Updated from April 21 Veritas Software ( VRTSE) doubled its net income and handily beat Wall Street's expectations for revenue and profit in the first quarter, the Mountain View, Calif., company reported after the closing bell Wednesday. The stock was recently up 75 cents, or 2.7%, to $28.57. Net income for the quarter was $103 million, or 23 cents per diluted share, compared to a profit of $42.5 million, or 10 cents a share last year, according to generally accepted accounting principles. Revenue grew 24% to $487 million, up from $394 million for the period a year ago. Analysts polled by Thomson First Call were expecting a 21-cent profit on sales of $469.87 million. The company, which makes software used by large businesses to manage data storage, generated $202 million from operations during the March quarter. License revenue, a key metric for software companies, was up solidly, rising from $254.6 million a year ago to $303.3 million. Large deals, which often indicate that customers are confident enough to make a long-term commitment, grew. The company recorded 25 deals greater than $1 million, compared to 12 in the previous quarter and 12 a year ago. Thomas Mancino of Pacific Growth Equities noted that all product areas grew to expectations during the quarter, including backup -- up 13% -- which is often seen as a somewhat stagnant market. "We are reiterating our overweight rating and continue to believe the company is especially well positioned to leverage the economic/IT spending recoveries as they unfold throughout the remainder of 2004 and into 2005," he wrote. (Pacific Growth does not have a current banking relationship with Veritas.) In mid-March, Veritas said it would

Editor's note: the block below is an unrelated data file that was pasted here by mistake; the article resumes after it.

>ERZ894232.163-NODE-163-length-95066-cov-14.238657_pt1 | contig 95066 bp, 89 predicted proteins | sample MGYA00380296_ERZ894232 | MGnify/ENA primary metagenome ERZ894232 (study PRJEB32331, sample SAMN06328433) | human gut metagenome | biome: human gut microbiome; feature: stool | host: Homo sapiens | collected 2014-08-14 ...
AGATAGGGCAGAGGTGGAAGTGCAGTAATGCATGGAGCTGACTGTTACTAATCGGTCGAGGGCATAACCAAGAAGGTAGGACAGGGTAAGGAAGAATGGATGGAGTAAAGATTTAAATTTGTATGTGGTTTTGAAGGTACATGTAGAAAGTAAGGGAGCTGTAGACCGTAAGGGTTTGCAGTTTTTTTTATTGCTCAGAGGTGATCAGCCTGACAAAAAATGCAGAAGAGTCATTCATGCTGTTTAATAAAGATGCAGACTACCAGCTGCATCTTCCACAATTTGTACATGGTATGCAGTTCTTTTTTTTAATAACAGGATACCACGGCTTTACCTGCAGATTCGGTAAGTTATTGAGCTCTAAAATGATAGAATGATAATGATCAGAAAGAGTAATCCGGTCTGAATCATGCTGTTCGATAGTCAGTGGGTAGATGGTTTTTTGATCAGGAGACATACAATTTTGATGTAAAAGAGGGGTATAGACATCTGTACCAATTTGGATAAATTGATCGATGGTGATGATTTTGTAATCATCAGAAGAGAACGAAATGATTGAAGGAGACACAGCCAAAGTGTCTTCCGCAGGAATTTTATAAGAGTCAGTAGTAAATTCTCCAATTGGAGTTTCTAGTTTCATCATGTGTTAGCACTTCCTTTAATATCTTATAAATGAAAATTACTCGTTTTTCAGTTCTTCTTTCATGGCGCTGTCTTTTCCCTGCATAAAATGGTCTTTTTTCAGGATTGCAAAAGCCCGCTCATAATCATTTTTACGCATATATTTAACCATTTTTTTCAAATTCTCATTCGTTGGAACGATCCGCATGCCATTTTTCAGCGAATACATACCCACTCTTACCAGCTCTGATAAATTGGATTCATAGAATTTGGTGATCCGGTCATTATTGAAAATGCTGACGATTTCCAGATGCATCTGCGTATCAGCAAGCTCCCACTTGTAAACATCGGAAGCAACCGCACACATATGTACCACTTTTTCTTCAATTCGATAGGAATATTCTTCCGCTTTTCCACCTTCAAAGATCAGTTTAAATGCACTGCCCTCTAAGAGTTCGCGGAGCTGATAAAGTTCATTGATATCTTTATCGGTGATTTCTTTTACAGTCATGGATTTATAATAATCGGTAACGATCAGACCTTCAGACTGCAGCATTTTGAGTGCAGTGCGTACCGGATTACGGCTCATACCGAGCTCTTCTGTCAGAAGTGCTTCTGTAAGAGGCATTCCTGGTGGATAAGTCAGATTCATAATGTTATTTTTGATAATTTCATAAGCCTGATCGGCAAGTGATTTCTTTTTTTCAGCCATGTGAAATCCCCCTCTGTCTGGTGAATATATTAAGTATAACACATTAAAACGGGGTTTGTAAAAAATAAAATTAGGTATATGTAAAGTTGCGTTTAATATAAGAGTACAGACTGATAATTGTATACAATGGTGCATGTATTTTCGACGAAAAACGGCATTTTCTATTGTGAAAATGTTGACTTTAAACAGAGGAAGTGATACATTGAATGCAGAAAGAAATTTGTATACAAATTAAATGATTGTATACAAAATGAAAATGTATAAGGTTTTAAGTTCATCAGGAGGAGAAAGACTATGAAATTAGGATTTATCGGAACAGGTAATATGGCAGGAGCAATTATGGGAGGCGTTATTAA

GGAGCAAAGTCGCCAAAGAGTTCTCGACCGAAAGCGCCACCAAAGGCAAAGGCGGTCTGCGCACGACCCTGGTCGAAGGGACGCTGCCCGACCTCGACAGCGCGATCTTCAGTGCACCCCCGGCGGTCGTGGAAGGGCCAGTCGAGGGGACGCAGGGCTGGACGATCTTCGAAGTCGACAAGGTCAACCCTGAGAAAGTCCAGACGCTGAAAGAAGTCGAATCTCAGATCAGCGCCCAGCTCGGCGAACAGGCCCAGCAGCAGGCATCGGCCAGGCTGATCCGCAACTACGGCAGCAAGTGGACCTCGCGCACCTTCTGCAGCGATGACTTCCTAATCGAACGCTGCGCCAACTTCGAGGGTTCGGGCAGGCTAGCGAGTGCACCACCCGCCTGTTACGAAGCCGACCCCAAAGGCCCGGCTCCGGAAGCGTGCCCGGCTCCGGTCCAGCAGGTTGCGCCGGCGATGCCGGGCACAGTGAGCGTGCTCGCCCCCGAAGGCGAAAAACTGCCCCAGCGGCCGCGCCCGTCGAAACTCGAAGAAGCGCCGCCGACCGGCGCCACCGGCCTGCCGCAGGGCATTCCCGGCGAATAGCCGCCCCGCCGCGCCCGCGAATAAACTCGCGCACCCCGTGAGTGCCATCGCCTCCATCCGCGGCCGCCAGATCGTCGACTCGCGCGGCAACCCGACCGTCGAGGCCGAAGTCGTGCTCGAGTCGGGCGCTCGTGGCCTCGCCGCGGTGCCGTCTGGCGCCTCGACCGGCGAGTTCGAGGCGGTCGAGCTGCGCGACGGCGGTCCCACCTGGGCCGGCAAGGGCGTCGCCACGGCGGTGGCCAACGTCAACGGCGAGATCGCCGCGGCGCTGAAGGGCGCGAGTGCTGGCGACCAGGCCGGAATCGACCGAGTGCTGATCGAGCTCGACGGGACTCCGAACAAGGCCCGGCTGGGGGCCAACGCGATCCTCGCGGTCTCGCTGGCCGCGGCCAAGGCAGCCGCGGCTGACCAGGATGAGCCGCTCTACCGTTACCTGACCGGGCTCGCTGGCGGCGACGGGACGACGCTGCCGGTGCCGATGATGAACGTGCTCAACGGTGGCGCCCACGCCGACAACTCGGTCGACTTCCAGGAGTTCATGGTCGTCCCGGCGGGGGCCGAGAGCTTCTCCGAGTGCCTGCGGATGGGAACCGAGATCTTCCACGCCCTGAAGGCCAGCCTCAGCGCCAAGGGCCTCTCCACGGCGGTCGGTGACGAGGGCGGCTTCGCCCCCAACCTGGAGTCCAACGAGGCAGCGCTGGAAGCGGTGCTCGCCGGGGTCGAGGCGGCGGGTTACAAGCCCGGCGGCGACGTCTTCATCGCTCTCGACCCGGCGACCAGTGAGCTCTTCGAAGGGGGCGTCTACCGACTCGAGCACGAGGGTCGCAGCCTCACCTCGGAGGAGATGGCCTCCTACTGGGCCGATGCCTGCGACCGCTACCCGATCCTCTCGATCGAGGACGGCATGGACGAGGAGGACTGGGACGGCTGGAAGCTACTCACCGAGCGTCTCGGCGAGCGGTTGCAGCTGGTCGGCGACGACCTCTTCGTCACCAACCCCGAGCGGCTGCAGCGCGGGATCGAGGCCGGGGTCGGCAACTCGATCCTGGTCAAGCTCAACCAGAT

restate three years of financial results because of accounting irregularities. The restatement will cut net income by $15 million to $20 million for the year ended Dec. 31, and slash revenue for that period by $10 million to $15 million.
However, the restatement did not affect the just-completed first quarter. The company last month reiterated its guidance, saying it expects a GAAP profit of 17 cents to 20 cents a share on sales ranging from $455 million to $470 million. CEO Gary Bloom said during a call with analysts that the company expects to complete its internal review and file its 10-K and 10-Q forms by the end of the June quarter. It will then trade again under its usual symbol -- VRTS -- instead of VRTSE, which indicates that it is not in compliance with all Nasdaq regulations. In an interview after the call, Bloom said he could not guarantee that the review will not uncover more revelations of accounting problems, but indicated that he was confident there wouldn't be. "We are being extremely diligent," he said. Unlike the scandal that led to this week's demotion of Sanjay Kumar at Computer Associates ( CA), the problems at Veritas have been contained and the financial team responsible was replaced early on. Asked about the overall economic outlook for the industry, Bloom, like other high-tech execs, spoke cautiously about a "measured" recovery for information technology spending. In a note to clients, Piper Jaffray analyst David M. Rudow said: "We feel that once the 10K is filed and worries of a formal SEC investigation subside, investors will be more comfortable with overweighting positions in the stock again. We advise investors with a longer time frame to wade back into the stock at these levels." (Piper Jaffray does not have a current banking relationship with Veritas.) Explaining the accounting issues some time ago, the company said a forensic audit "identified certain accounting practices not in compliance with generally accepted accounting principles during 2002, 2001 and prior periods under the direction of former financial management." The company cited the "incorrect deferral of professional services revenue and the unsubstantiated accrual of certain expenses, which had a positive impact in some periods and a negative impact in others."